Monthly Archives: April 2022

Provision In The Desert

In the Bible the desert was used as a place for refinement, testing and growth. Matthew 4:1 tells us that the Holy Spirit led Jesus into the desert. In Exodus the glory of God led the Israelites into the desert. If you find yourself wandering through a dry season in your life, take heart. God is doing something in your life to make you more like Him or to have you learn to depend on Him more. He hasn’t abandoned you or left you there forever. Instead, just like He did for others in the desert, He makes it a place where He provides and does the miraculous.

Here are some Bible verses on God’s provision in the desert.

1. I will open up rivers for them on the high plateaus. I will give them fountains of water in the valleys. I will fill the desert with pools of water. Rivers fed by springs will flow across the parched ground.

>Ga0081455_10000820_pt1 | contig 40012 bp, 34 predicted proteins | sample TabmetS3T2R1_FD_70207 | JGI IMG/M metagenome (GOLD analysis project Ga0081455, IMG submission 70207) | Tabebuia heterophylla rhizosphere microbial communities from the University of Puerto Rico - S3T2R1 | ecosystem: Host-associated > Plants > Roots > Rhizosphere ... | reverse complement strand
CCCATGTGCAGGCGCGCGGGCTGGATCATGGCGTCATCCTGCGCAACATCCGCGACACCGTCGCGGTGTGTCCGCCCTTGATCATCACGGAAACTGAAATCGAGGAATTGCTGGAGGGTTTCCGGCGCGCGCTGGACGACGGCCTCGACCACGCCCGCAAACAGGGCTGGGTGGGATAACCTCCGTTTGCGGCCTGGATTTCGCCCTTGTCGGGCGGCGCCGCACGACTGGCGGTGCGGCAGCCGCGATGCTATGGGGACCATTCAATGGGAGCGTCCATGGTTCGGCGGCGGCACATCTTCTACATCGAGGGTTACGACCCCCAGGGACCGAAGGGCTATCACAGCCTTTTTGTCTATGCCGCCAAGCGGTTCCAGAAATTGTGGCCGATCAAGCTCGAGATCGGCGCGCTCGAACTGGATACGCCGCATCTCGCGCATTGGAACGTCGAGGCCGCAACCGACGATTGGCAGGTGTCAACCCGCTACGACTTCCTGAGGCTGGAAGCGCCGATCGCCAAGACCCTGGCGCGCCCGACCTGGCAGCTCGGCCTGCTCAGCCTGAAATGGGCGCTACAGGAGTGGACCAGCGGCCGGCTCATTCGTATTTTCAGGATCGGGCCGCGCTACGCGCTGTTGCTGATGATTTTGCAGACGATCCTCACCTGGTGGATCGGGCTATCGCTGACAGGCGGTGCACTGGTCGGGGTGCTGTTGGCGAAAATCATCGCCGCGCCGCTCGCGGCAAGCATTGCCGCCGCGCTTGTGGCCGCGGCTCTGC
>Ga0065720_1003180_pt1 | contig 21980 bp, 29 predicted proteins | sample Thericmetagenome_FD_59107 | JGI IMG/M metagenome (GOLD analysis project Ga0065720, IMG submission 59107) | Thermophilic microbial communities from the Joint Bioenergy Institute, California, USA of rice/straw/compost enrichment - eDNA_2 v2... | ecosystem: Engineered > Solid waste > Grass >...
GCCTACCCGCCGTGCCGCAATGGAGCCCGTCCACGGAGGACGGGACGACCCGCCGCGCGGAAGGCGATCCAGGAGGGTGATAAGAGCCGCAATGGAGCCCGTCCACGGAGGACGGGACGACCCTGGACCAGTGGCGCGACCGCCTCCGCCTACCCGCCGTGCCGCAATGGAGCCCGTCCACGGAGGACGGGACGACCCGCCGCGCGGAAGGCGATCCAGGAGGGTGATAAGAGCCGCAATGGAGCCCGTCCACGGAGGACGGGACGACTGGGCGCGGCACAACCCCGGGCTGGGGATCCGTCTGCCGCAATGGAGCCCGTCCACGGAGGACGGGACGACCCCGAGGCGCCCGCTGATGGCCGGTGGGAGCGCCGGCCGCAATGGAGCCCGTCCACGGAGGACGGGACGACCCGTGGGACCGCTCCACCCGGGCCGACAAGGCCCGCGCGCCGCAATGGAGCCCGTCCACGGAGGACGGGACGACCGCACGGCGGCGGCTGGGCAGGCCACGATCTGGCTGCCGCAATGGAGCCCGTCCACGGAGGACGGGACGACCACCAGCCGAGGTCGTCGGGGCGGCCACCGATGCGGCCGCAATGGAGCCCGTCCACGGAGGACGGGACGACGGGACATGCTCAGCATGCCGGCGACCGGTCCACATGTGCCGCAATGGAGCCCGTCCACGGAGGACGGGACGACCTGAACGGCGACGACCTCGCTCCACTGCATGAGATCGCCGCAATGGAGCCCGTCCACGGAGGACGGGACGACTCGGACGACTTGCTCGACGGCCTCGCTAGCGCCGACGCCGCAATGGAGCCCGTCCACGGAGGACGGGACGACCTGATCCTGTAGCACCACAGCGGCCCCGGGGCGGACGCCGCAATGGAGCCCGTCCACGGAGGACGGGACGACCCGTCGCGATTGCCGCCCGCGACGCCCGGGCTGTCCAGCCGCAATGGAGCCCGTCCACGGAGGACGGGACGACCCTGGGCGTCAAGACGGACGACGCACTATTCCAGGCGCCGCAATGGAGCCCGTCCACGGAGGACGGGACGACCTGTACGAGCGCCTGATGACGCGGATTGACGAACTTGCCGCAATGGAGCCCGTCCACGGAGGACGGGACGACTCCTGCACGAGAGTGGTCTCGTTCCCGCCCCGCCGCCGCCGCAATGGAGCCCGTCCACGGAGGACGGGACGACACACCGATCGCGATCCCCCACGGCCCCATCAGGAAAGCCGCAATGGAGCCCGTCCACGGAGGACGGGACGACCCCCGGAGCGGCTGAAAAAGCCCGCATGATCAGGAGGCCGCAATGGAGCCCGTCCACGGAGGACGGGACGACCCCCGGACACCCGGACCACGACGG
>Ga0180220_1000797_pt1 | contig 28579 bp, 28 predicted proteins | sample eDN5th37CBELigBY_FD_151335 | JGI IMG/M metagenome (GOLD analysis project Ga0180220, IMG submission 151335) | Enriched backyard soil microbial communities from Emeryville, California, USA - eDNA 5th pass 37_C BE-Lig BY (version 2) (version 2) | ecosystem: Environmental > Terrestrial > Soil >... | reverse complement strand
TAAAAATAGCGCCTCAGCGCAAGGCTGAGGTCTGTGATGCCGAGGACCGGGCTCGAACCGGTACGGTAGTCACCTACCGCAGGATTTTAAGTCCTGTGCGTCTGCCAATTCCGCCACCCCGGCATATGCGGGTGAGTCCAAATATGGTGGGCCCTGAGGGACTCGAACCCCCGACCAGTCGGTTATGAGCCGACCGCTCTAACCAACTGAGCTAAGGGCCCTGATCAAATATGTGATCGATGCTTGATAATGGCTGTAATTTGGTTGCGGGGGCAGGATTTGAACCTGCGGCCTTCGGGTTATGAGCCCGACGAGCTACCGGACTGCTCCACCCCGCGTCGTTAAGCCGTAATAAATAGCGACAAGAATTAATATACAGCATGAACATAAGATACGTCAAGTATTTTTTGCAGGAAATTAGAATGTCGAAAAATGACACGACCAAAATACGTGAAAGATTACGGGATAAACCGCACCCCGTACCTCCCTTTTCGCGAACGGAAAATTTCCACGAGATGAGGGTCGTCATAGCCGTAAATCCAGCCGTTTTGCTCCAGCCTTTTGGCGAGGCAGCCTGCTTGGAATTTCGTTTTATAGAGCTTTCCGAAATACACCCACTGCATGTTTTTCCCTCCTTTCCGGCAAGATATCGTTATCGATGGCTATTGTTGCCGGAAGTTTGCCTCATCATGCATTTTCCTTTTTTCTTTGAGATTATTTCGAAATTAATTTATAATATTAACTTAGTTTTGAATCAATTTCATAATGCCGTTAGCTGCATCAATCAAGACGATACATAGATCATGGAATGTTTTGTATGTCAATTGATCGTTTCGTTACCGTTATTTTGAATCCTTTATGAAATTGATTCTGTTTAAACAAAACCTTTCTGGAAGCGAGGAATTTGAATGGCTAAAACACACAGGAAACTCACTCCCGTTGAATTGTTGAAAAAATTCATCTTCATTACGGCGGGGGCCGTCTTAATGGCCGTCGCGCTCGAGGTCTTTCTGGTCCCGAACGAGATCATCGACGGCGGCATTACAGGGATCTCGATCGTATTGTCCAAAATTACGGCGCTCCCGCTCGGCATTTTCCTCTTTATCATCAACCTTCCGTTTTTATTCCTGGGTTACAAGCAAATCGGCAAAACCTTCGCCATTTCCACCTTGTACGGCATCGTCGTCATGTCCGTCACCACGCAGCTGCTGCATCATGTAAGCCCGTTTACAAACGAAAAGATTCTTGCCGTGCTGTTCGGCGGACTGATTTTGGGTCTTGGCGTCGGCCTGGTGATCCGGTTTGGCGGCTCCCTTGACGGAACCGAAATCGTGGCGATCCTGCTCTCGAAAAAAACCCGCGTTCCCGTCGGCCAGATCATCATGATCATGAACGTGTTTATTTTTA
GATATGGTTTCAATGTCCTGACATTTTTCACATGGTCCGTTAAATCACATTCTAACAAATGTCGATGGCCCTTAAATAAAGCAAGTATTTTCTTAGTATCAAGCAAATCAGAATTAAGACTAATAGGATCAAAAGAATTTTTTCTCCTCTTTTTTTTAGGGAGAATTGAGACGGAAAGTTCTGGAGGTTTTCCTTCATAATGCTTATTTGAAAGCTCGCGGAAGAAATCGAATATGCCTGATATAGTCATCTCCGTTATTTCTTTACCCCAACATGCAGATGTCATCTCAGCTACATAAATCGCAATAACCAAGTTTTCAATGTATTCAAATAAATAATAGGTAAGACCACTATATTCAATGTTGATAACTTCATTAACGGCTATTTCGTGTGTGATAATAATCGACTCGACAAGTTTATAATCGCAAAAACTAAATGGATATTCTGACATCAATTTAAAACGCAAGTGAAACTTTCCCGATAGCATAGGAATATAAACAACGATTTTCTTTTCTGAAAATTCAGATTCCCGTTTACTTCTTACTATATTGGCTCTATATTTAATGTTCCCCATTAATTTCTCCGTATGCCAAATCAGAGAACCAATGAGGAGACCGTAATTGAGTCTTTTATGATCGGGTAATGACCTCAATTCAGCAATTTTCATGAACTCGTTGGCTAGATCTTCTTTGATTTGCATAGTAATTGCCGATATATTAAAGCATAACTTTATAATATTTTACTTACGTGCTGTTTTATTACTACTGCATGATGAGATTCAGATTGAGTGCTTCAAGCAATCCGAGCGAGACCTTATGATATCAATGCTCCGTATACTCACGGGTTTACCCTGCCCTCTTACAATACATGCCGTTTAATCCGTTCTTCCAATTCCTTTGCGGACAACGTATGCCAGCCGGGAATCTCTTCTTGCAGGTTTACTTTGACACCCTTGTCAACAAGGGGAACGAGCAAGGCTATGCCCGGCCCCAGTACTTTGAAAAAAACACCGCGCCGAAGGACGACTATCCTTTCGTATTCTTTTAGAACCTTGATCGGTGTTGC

Isaiah 41:18 NLT

2. They were not thirsty when he led them through the desert. He divided the rock, and water gushed out for them to drink.

Isaiah 48:21 NLT

3. God reveals himself when he makes the fault lines quake, shaking deserts, speaking his voice.

Psalms 29:8 TPT

4. He found him in a desert land, In the howling wasteland of a wilderness; He kept circling him, He took care of him, He protected him as the apple of His eye.

Deuteronomy 32:10 AMP

5. I took care of you in a dry, desert land.

Hosea 13:5 GNT

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Critic’s Math

Several years ago I attended a conference for ministers. One of the speakers was Jon Acuff, and he spoke on critic’s math. The way critics math works is 1 insult + 1,000 complements = 1 insult. We can be praised by everyone for our work, but if one person didn’t like it, we allow that one negative comment to erase all the positive feedback we’ve received. It can be like we never even heard the compliments because our mind spends all its time focusing on the one negative comment rather than our feedback as a whole. Critic’s math is a dangerous thing for us to fall into.